Image of Freddie Witherden
    Freddie Witherden (Texas A&M Department of Ocean Engineering) used ACES to perform high-order accurate fluid flow calculations of bluff bodies. “The range of hardware, including CPUs, NVIDIA GPUs, and Intel GPUs, is perfect for the development, testing, and evaluation of performance-portable coding paradigms. Additionally, the large-memory nodes have proved invaluable for enabling us to perform preprocessing work for simulations on leadership-class computing resources.”

    Image of Rubem Mondaini
    Rubem Mondaini (University of Houston) uses ACES to study quantum many-body problems in Condensed Matter Physics with the goal of understanding how Coulomb repulsion between electrons can affect quantum matter topology. "ACES’ abundant supply of the latest CPUs (Sapphire Rapids), large memory and fast interconnect make it possible to reach physical system sizes unforeseen until now," said Dr. Mondaini. “This unique combination of assets makes all the difference with investigations in the quantum world,” he added.

    Image of Chen-Chun Chen
    Chen-Chun Chen (Ohio State University NOWLAB) primarily uses the Intel GPUs and XeLink nodes on ACES. “Using TensorFlow and Horovod, I’ve been running OSU Micro Benchmarks (OMB) to extend the MVAPICH library to support Intel PVC GPUs,” he said, and added, “I receive invaluable assistance from the HPRC helpdesk, and my experiments on ACES have been consistently smooth.”

    Image of Junyuan Hong
    Junyuan Hong (UT-Austin) cited ACES in his latest research which presents a new method for private prompt tuning of LLMs, like ChatGPT. The solution is called Differentially-Private Offsite Prompt Tuning (DP-OPT) which employs a discrete client-side prompt that can be applied to desired cloud models without significantly compromising performance.

    Image of Wonmuk Hwang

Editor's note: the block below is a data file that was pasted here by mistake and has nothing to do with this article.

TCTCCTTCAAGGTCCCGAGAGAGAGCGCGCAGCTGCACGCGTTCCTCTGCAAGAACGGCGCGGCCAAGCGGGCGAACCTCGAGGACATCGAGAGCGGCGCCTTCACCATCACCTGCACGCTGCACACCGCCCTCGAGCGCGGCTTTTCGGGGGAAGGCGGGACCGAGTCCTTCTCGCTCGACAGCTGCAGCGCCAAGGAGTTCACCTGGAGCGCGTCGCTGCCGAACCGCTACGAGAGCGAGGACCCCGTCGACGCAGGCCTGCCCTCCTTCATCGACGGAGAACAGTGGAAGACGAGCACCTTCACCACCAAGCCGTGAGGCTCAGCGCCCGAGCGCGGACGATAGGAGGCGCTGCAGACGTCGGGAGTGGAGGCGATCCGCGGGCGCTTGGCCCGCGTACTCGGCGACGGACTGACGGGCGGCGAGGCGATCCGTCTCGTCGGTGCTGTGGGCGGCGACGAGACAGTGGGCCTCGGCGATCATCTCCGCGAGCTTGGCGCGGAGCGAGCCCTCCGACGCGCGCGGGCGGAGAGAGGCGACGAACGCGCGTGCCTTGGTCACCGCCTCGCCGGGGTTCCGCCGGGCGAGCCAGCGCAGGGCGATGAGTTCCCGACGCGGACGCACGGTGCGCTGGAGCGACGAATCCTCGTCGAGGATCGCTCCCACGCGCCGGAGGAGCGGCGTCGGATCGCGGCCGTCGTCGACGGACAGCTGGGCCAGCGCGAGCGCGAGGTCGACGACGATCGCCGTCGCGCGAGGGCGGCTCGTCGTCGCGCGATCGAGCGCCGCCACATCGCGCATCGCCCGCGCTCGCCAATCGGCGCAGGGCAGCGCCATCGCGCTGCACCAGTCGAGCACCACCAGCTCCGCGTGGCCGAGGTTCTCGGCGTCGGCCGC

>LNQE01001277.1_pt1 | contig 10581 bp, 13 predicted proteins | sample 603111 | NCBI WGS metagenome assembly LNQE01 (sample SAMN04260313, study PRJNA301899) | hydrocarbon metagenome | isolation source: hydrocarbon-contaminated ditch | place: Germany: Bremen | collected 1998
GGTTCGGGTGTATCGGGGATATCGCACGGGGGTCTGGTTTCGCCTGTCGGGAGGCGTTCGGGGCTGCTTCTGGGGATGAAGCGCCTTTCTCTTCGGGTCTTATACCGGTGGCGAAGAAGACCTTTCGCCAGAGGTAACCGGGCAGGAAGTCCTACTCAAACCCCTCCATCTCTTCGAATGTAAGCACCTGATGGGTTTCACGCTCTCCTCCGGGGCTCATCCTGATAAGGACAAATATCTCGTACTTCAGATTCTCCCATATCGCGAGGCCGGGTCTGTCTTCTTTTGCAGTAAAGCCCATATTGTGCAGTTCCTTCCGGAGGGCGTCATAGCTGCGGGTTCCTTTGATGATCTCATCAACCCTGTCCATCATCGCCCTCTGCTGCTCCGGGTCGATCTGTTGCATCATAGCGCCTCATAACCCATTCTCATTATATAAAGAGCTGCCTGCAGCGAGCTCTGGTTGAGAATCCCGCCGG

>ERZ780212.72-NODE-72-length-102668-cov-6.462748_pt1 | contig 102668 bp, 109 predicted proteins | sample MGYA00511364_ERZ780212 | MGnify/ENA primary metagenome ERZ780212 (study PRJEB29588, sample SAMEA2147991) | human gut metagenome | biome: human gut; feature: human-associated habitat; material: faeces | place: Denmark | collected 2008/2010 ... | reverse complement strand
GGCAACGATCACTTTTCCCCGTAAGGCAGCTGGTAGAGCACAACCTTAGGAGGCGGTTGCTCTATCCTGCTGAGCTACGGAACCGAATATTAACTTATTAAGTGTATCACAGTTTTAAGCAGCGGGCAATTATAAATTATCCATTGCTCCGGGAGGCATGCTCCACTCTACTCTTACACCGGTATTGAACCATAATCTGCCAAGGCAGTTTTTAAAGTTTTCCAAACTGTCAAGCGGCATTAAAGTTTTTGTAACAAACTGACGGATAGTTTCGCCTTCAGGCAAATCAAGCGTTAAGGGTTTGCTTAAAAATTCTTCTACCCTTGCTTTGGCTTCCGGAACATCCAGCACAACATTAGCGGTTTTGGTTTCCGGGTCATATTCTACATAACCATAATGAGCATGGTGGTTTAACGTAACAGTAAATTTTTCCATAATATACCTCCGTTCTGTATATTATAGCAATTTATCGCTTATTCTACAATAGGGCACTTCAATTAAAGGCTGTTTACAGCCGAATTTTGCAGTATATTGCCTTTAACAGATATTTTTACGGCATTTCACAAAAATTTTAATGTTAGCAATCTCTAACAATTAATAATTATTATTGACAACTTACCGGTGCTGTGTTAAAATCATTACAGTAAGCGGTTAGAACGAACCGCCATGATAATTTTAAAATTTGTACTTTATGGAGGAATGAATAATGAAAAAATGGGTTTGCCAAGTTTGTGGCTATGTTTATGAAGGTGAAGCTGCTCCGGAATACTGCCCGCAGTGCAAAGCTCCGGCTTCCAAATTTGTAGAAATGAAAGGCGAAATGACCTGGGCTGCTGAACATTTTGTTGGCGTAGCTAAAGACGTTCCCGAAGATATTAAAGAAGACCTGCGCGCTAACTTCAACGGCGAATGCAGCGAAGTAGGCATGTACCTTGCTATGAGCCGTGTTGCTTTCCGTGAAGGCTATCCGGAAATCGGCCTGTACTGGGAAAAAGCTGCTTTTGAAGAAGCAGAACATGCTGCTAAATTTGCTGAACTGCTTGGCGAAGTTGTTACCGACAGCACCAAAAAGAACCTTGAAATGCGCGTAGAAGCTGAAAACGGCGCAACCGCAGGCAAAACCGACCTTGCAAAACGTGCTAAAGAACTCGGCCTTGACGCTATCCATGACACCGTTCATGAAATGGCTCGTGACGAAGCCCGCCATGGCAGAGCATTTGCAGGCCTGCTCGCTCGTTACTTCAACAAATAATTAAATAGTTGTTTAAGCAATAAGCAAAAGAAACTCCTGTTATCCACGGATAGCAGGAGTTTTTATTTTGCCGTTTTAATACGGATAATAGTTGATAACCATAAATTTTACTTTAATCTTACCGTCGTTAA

Wonmuk Hwang (Texas A&M Department of Biomedical Engineering) performs molecular dynamics simulations of biomolecules - a task best performed with state-of-the-art computational resources. Dr. Hwang uses ACES to investigate the mechanical response of T-cell receptors which defend against pathogens like influenza and the SARS CoV-2 virus that was responsible for the COVID pandemic. “The NVIDIA H100s are great for carrying out multiple simulations, and the HPRC staff are always helpful when troubleshooting aspects of this novel testbed,” he said.

    Image of Hanning Chen
    Hanning Chen (Texas Advanced Computing Center) used ACES to conduct a Molecular Dynamics (MD) simulation of Satellite Tobacco Mosaic Virus with more than 28 million atoms. “MD simulations of large biological systems are significant because they reveal functions contributed by millions of atoms, or more,” he said, and added, “Our benchmark test with NAMD3 and a 64-node run revealed a performance of 4.8 ns/day, with an impressive 80 percent scaling factor when we increased the number of nodes from 1 to 64. ACES is a powerful tool for MD simulations, and the HPRC support team’s knowledge of this novel platform helps researchers progress quicker.”



    The ACES team gratefully acknowledges support from the National Science Foundation (NSF). The ACES project is supported by the Office of Advanced Cyberinfrastructure (OAC) award number 2112356. For more information about ACES, please visit

    Contact Information

    Phone: 979-845-0219